Typha latifolia, better known as broadleaf cattail, is a perennial herbaceous plant in the genus Typha. It is found as a native plant species in North and South America, Eurasia, and Africa.
Typha latifolia has many other names: broadleaf cattail, Bulrush, common bulrush, common cattail, cat-o'-nine-tails, great reedmace, cooper's reed, cumbungi.
Typha latifolia grows 1.5 to 3 metres (5 to 10 feet) high and it has leaves 2–4 centimetres (3⁄4–1+1⁄2 inches) broad. It will generally grow from 0.75 to 1 m (2 to 3 ft) of water depth.
Flower spikes in Lappeenranta, Finland
Distribution and habitat
It is found as a native plant species in North and South America, Eurasia, and Africa. In Canada, broadleaf cattail occurs in all provinces and also in the Yukon and Northwest Territories, and in the United States, it is native to all states except Hawaii. It is an introduced and invasive species, and is considered a noxious weed in Australia and Hawaii. It has been reported in Indonesia, Malaysia, New Zealand, Papua New Guinea, and the Philippines. It is referred to as Soli-soli in the Philippines.
The species has been found in a variety of climates, including tropical, subtropical, southern and northern temperate, humid coastal, and dry continental. It is found at elevations from sea level to 2,300 m (7,500 ft.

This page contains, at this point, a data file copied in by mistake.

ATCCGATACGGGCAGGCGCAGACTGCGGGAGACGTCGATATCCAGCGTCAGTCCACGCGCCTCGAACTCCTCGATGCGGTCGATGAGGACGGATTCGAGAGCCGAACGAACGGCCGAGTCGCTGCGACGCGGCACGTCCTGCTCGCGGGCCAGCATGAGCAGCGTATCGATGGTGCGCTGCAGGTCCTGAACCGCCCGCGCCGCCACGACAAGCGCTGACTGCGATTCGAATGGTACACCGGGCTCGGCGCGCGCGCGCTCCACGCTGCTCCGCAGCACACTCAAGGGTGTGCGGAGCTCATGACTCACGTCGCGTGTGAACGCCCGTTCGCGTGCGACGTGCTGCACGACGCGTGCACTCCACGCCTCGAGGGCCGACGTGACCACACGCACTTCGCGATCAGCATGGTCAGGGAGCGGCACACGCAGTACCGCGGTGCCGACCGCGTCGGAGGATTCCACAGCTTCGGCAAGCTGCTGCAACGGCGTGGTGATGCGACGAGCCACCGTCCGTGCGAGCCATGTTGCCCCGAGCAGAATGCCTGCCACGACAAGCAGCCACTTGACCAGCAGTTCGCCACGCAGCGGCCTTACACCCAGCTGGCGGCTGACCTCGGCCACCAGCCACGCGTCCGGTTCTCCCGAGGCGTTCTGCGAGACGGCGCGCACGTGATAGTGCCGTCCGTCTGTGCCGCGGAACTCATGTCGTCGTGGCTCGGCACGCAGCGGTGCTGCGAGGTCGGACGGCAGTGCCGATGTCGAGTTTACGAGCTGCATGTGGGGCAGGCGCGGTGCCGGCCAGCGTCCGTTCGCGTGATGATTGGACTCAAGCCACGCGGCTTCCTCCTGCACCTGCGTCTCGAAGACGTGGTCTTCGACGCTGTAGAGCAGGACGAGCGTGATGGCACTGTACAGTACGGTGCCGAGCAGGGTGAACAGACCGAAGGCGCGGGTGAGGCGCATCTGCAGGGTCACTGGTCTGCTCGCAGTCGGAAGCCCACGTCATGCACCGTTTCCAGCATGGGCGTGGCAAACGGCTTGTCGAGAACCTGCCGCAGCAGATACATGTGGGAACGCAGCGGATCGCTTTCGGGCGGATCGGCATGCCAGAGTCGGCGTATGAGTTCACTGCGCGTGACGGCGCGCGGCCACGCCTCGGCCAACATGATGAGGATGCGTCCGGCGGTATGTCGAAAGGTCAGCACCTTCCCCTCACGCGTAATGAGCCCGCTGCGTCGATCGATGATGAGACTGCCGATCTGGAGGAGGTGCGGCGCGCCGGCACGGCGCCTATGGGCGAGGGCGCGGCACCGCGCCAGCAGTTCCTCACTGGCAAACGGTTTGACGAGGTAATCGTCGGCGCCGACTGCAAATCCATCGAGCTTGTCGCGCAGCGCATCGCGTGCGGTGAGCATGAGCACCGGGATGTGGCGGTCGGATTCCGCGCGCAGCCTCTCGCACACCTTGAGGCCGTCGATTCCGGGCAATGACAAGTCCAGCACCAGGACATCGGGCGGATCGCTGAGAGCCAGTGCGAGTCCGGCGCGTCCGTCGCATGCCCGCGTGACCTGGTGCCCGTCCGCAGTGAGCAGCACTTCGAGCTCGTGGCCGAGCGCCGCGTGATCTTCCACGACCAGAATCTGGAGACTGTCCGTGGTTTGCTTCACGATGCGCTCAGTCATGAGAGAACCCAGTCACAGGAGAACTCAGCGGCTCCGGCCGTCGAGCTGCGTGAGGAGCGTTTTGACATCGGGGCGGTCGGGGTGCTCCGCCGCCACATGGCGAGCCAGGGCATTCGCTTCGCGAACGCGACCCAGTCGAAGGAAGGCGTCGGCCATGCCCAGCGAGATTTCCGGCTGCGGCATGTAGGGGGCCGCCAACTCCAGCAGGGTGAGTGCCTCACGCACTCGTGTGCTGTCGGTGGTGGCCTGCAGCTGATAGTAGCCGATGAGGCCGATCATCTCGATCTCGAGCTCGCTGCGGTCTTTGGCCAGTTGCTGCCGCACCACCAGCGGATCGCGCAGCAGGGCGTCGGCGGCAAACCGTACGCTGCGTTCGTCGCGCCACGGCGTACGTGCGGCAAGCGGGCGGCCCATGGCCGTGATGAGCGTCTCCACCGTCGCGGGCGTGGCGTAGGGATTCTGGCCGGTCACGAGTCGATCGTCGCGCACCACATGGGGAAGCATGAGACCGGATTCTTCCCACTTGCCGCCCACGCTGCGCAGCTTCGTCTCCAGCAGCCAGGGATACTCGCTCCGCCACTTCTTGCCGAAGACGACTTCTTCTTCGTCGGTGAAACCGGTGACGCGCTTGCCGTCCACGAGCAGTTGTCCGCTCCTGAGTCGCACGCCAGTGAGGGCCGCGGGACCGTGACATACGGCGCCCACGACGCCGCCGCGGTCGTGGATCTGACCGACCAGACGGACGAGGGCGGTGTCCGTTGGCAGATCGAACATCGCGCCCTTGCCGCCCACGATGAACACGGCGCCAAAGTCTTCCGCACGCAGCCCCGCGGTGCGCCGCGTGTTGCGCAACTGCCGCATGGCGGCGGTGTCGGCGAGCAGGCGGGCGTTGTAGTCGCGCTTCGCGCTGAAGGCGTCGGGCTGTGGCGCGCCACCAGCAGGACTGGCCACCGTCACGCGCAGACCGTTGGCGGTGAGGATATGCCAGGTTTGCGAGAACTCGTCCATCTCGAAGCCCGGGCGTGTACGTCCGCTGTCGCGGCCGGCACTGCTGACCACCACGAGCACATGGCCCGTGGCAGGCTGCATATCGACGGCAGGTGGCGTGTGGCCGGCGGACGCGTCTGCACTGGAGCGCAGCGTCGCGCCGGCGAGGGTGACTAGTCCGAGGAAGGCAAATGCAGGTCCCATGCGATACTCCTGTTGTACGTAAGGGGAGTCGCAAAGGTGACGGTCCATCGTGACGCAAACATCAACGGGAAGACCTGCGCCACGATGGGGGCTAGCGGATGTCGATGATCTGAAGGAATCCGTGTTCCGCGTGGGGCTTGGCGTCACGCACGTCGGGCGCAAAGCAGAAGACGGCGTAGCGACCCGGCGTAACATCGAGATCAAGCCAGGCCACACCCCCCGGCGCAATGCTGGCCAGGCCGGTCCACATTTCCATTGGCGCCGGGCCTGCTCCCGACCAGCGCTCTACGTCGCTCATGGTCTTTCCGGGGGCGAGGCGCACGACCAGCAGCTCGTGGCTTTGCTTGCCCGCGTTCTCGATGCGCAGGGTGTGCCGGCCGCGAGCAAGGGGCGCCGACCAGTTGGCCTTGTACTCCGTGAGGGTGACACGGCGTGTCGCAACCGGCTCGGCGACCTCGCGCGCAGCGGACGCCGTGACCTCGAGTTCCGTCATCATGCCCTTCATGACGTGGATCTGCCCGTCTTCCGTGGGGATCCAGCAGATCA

T. latifolia is an "obligate wetland" species, meaning that it is always found in or near water. The species generally grows in flooded areas where the water depth does not exceed 0.8 m (2+1⁄2 ft), but has also been reported growing in floating mats in slightly deeper water. It grows mostly in fresh water but also occurs in slightly brackish marshes. The species can displace other species native to salt marshes upon reduction in salinity. Under such conditions the plant may be considered aggressive since it interferes with preservation of the salt marsh habitat.
T. latifolia shares its range with other related species, and hybridizes with Typha angustifolia, narrow-leaf cattail, to form Typha × glauca (T. angustifolia × T. latifolia), white cattail. Common cattail is usually found in shallower water than narrow-leaf cattail.
Traditionally, the plant has been a part of certain indigenous cultures of British Columbia, as a source of food, medicine, and for other uses. The rhizomes are edible after cooking and removing the skin, while peeled stems and leaf bases can be eaten raw or cooked. The young flower spikes, young shoots, and sprouts at the end of the rootstocks are edible as well. The pollen from the mature cones can be used as a flavoring. The starchy rootstalks are ground into meal by Native Americans.
It is not advisable to eat specimens deriving from polluted water as it absorbs pollutants and in fact is used as a bioremediator. Specimens with a very bitter or spicy taste should not be eaten.
- ^ Lansdown, R.V. (2017). "Typha latifolia". IUCN Red List of Threatened Species. 2017: e.T164165A84300723. doi:10.2305/IUCN.UK.2017-1.RLTS.T164165A84300723.en. Retrieved 12 November 2021.
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- ^ "Broadleaf Cattail", Utah State University Cooperative Extension. Retrieved 2011-02-20.
- ^ "Can Native Plants be Invasive?".
- ^ Turner, Nancy J. Food Plants of Interior First Peoples (Victoria: UBC Press, 1997) ISBN 0-7748-0606-0
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- ^ YouTube - Wild Living with Sunny: episode 4 Video describing collection and cooking of common cattail.
- ROOK description
- Edibility of Cattail – Edible parts and identification
- U. of Michigan-Dearborn: Ethnobotany